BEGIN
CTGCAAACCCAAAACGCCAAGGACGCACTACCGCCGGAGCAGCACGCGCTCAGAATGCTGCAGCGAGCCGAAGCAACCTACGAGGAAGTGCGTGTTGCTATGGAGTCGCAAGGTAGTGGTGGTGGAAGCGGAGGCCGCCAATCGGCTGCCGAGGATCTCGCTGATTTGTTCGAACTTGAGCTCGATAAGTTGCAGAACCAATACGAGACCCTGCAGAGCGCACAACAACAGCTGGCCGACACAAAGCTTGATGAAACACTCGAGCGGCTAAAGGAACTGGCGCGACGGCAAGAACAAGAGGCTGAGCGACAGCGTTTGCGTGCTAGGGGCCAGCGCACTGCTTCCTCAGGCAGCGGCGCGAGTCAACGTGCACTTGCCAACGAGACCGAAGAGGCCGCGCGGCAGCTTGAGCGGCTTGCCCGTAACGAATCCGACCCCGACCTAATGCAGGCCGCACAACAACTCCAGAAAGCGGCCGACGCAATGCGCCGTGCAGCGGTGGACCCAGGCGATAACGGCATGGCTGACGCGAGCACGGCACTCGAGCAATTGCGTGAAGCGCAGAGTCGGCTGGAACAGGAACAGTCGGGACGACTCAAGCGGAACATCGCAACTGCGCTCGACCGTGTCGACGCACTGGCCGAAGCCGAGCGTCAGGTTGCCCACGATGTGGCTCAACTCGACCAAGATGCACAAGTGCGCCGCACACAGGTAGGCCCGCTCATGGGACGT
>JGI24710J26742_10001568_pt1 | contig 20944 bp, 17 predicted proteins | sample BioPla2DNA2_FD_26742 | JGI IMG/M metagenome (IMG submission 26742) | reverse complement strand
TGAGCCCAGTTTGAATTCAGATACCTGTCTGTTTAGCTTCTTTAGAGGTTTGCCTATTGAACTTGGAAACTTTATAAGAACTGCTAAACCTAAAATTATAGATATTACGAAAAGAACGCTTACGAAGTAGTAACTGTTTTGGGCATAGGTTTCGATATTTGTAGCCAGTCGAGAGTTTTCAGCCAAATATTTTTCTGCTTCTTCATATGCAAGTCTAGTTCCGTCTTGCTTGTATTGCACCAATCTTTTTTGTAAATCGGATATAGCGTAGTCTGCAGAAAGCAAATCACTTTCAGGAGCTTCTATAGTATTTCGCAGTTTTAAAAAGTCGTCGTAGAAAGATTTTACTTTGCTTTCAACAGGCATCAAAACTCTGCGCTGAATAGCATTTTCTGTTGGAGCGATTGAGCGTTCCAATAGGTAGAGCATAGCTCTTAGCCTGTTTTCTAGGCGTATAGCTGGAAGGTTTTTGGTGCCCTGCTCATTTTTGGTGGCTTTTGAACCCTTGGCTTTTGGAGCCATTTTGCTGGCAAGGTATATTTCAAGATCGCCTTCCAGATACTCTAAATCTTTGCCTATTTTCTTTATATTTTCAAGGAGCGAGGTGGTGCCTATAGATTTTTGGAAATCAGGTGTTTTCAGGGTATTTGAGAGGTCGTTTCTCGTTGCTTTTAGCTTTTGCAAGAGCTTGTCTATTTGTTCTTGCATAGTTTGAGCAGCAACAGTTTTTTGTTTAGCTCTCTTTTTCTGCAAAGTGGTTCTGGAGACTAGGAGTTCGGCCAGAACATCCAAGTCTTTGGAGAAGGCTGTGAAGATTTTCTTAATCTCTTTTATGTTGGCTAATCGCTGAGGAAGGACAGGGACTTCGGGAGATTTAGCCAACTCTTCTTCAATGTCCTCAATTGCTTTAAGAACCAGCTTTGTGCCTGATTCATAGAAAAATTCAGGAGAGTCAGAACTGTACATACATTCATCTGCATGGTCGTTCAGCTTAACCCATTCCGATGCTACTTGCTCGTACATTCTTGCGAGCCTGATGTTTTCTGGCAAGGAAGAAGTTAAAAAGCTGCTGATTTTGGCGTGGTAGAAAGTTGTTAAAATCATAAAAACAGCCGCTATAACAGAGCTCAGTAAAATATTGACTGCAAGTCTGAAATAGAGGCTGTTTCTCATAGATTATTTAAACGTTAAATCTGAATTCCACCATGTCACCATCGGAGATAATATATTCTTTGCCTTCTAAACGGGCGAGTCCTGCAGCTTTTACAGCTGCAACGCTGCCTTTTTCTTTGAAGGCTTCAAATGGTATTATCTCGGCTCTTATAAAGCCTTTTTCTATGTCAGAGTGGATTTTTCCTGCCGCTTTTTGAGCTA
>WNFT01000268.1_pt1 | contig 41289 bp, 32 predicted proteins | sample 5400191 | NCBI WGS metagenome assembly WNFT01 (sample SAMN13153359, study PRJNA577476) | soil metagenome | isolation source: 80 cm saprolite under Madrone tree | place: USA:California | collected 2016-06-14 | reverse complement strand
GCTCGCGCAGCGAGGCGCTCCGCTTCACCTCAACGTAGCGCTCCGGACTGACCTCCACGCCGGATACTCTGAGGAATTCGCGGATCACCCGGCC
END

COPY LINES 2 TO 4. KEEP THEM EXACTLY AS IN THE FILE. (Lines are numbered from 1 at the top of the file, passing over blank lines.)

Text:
>JGI24710J26742_10001568_pt1 | contig 20944 bp, 17 predicted proteins | sample BioPla2DNA2_FD_26742 | JGI IMG/M metagenome (IMG submission 26742) | reverse complement strand
TGAGCCCAGTTTGAATTCAGATACCTGTCTGTTTAGCTTCTTTAGAGGTTTGCCTATTGAACTTGGAAACTTTATAAGAACTGCTAAACCTAAAATTATAGATATTACGAAAAGAACGCTTACGAAGTAGTAACTGTTTTGGGCATAGGTTTCGATATTTGTAGCCAGTCGAGAGTTTTCAGCCAAATATTTTTCTGCTTCTTCATATGCAAGTCTAGTTCCGTCTTGCTTGTATTGCACCAATCTTTTTTGTAAATCGGATATAGCGTAGTCTGCAGAAAGCAAATCACTTTCAGGAGCTTCTATAGTATTTCGCAGTTTTAAAAAGTCGTCGTAGAAAGATTTTACTTTGCTTTCAACAGGCATCAAAACTCTGCGCTGAATAGCATTTTCTGTTGGAGCGATTGAGCGTTCCAATAGGTAGAGCATAGCTCTTAGCCTGTTTTCTAGGCGTATAGCTGGAAGGTTTTTGGTGCCCTGCTCATTTTTGGTGGCTTTTGAACCCTTGGCTTTTGGAGCCATTTTGCTGGCAAGGTATATTTCAAGATCGCCTTCCAGATACTCTAAATCTTTGCCTATTTTCTTTATATTTTCAAGGAGCGAGGTGGTGCCTATAGATTTTTGGAAATCAGGTGTTTTCAGGGTATTTGAGAGGTCGTTTCTCGTTGCTTTTAGCTTTTGCAAGAGCTTGTCTATTTGTTCTTGCATAGTTTGAGCAGCAACAGTTTTTTGTTTAGCTCTCTTTTTCTGCAAAGTGGTTCTGGAGACTAGGAGTTCGGCCAGAACATCCAAGTCTTTGGAGAAGGCTGTGAAGATTTTCTTAATCTCTTTTATGTTGGCTAATCGCTGAGGAAGGACAGGGACTTCGGGAGATTTAGCCAACTCTTCTTCAATGTCCTCAATTGCTTTAAGAACCAGCTTTGTGCCTGATTCATAGAAAAATTCAGGAGAGTCAGAACTGTACATACATTCATCTGCATGGTCGTTCAGCTTAACCCATTCCGATGCTACTTGCTCGTACATTCTTGCGAGCCTGATGTTTTCTGGCAAGGAAGAAGTTAAAAAGCTGCTGATTTTGGCGTGGTAGAAAGTTGTTAAAATCATAAAAACAGCCGCTATAACAGAGCTCAGTAAAATATTGACTGCAAGTCTGAAATAGAGGCTGTTTCTCATAGATTATTTAAACGTTAAATCTGAATTCCACCATGTCACCATCGGAGATAATATATTCTTTGCCTTCTAAACGGGCGAGTCCTGCAGCTTTTACAGCTGCAACGCTGCCTTTTTCTTTGAAGGCTTCAAATGGTATTATCTCGGCTCTTATAAAGCCTTTTTCTATGTCAGAGTGGATTTTTCCTGCCGCTTTTTGAGCTA
>WNFT01000268.1_pt1 | contig 41289 bp, 32 predicted proteins | sample 5400191 | NCBI WGS metagenome assembly WNFT01 (sample SAMN13153359, study PRJNA577476) | soil metagenome | isolation source: 80 cm saprolite under Madrone tree | place: USA:California | collected 2016-06-14 | reverse complement strand